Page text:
The chic decor and modern American menu at new downtown Old Town restaurant and nightclub Kanu are a far cry from what used to be on site at 283 Main St. People who lived in Old Town a decade ago might remember Number Ten North Main, or Kingman’s, both no-frills bars that catered to a mix of local regulars and thirsty students.
Since 2012, however, the building has been empty — until Alex Gray, president of Waterfront Concerts, bought it in 2017, with plans to renovate it into a modern facility where he and his staff could present live music and serve up the food they’ve been cooking backstage for the past decade at the Darling’s Waterfront Pavilion in Bangor for the likes of Elton John, Kenny Chesney and Phish.
“We’ve always said that we had the best restaurant in town that is only open 18 days a year, and almost nobody gets to go to,” said Rich Murphy, general manager of Kanu, which is set to open later this month. “Now we get to show people what we’ve been doing.”
While downtown Old Town has long had its share of struggles — from regular turnover of small businesses, to a devastating fire in 2019 that took out an entire building block — Gray and his crew are betting big on Kanu being a tipping point for the downtown’s redevelopment. They’ve spent the past two years transforming the space into something they think will attract not just Old Town locals and University of Maine students, but people from throughout the Bangor region.
“We want this to be a place for everyone, young and old,” Gray said. “It’s part of what we hope will become an arts and entertainment complex for the entire region.”
Gray has a long history in the Old Town-Orono area — one that stretches far beyond Waterfront Concerts, or even his start in the entertainment business as the owner of Orono nightclub Ushuaia, which closed in 2005. In 1903, Gray’s family started Old Town Canoe Company, the iconic canoe and kayak manufacturer that is still based in the city, though the Grays sold the company to S.C. Johnson in 1974.
As an Old Town native and the scion of an important name in the region, Gray knows expectations for him and his new restaurant are exceedingly high. Even the name of the restaurant is a two-fold reference to the family business, and to the Old Town community.
“I think coming from the legacy of my family, it really forces you to wake up every day and work really hard,” Gray said. “But this also was a unique opportunity. When it went up for auction, the municipality presented the building as a place where we could really do something that showcased everything we do.”
The interior of Kanu was designed by local architect Robert Ervin. The main floor, where the restaurant is, features an open kitchen, a long, ornate bar, a front wall that opens onto the sidewalk, and wooden and metallic accents and inlays throughout. The second floor houses a 200-capacity nightclub, which Gray envisions hosting DJs, comedians and live music, as well as private functions, though large-scale events aren’t being planned until pandemic restrictions are lifted.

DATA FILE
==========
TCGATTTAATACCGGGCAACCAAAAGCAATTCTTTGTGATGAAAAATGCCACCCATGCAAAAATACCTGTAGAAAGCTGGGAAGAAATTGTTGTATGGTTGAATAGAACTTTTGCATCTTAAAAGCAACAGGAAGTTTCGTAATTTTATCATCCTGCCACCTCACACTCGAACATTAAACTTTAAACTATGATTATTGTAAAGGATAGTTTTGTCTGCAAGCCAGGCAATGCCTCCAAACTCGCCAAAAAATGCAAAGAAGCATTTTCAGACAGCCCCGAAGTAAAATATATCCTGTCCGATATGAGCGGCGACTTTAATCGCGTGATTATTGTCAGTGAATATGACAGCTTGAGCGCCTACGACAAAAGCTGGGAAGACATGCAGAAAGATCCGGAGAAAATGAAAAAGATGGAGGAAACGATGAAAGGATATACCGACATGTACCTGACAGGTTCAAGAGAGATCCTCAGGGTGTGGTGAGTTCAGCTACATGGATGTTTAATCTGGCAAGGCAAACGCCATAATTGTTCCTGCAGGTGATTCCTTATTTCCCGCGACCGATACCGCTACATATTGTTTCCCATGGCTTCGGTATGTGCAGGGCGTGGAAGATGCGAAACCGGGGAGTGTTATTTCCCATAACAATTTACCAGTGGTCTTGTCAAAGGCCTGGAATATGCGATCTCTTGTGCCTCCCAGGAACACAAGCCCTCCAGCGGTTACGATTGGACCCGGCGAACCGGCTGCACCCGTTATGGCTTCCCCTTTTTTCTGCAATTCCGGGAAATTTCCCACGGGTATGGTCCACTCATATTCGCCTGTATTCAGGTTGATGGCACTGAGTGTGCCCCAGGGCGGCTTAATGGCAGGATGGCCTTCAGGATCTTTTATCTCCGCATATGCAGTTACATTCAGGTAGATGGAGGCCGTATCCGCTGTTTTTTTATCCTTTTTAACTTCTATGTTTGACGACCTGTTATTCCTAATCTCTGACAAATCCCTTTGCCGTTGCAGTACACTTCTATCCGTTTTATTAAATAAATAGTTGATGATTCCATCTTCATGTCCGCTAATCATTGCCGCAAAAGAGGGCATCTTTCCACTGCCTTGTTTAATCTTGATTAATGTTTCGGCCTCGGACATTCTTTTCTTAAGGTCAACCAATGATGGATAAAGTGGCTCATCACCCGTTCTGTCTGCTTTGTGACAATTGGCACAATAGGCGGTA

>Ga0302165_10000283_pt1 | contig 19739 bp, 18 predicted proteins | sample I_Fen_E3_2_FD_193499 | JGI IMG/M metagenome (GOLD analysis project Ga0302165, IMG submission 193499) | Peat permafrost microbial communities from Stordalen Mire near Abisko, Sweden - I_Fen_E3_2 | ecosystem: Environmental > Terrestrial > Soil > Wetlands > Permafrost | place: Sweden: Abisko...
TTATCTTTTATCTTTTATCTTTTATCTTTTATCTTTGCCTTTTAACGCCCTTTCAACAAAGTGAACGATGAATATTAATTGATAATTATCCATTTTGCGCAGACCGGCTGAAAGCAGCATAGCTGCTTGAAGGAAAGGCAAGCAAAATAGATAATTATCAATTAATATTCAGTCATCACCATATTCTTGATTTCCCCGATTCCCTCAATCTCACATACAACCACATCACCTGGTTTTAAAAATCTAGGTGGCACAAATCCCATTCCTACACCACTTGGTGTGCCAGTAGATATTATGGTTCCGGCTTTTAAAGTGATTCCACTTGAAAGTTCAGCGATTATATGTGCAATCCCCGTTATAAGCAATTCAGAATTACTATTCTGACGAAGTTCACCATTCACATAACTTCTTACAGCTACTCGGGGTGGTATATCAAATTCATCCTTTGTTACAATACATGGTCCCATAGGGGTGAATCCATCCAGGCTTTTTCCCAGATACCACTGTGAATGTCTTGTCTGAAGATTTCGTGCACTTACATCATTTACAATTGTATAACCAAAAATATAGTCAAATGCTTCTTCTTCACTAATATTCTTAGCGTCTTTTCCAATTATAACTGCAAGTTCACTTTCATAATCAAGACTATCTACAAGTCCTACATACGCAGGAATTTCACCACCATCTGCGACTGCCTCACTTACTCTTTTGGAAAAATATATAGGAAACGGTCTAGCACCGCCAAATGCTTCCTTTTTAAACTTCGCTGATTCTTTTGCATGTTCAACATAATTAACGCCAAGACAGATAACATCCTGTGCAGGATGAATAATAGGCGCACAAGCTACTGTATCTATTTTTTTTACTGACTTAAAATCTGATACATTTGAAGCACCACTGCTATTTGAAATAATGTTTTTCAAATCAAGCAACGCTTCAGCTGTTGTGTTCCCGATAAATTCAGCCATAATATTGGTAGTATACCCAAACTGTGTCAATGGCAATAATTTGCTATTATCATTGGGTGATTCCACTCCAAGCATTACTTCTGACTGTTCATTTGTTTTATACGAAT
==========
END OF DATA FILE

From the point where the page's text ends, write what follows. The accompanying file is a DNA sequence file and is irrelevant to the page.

Gray said he has no clue as to whether Waterfront Concerts will be able to have a 2021 season at the Darling’s Waterfront Pavilion, though he’s hopeful that a vaccine will arrive in time to make things safe for next year. In the meantime, Kanu has been occupying much of his attention for the past six months.
“Obviously the pandemic has been devastating for the arts and entertainment industry,” Gray said. “The short answer is, we have no idea what the future looks like. But one of the good things that has come out of this is the fact that we have had time to focus and really make this place perfect. We haven’t had to rush.”
The most distinctive feature of the facility is its rooftop patio, with views of the Penobscot River and downtown Old Town. The expansive outdoor eating and drinking area features fire pits for each table, and the floor tiles are heated and can drain off, meaning snow removal is easy. With the heated floor, the overall temperature of the patio can be raised up to 10 degrees above the ambient temperature, which will allow for extended outdoor dining well into the winter and then again in early spring.
“We’re picturing snowsuit parties in the winter, rooftop yoga, that sort of thing,” Murphy said. “The possibilities are endless.”
The menu is what Murphy calls classic American, featuring burgers, steaks, salads, seafood and pasta dishes, all showcasing the restaurant’s wood-fired oven, and with an emphasis on healthier, often vegetarian items. That said, the boozy milkshakes topped with whoopie pies or cheesecake are anything but healthy. You can try the roasted honey-glazed carrots or buffalo cauliflower brulee, if you’re looking to rein it in a bit.
Chef Ian DesJardins has been cooking at the Darling’s Waterfront Pavilion for years now, and he and head baker Angel Neptune plan to offer daily dinner service, as well as weekend brunch and weekday coffee and pastry.
The bar will serve up classic and specialty cocktails, each featuring something Murphy is particularly proud of — a hand-cut ice cube, embossed with the Kanu logo using a brass stamp. The ice is frozen in 25-pound blocks, which staff will cut into individual cubes using a band saw.
In addition to 283 Main St., Gray acquired both buildings on either side of Kanu. Both are presently under construction, and Gray says it will be some time before either is ready.
“We hope this is just the start of something pretty amazing for Old Town,” he said.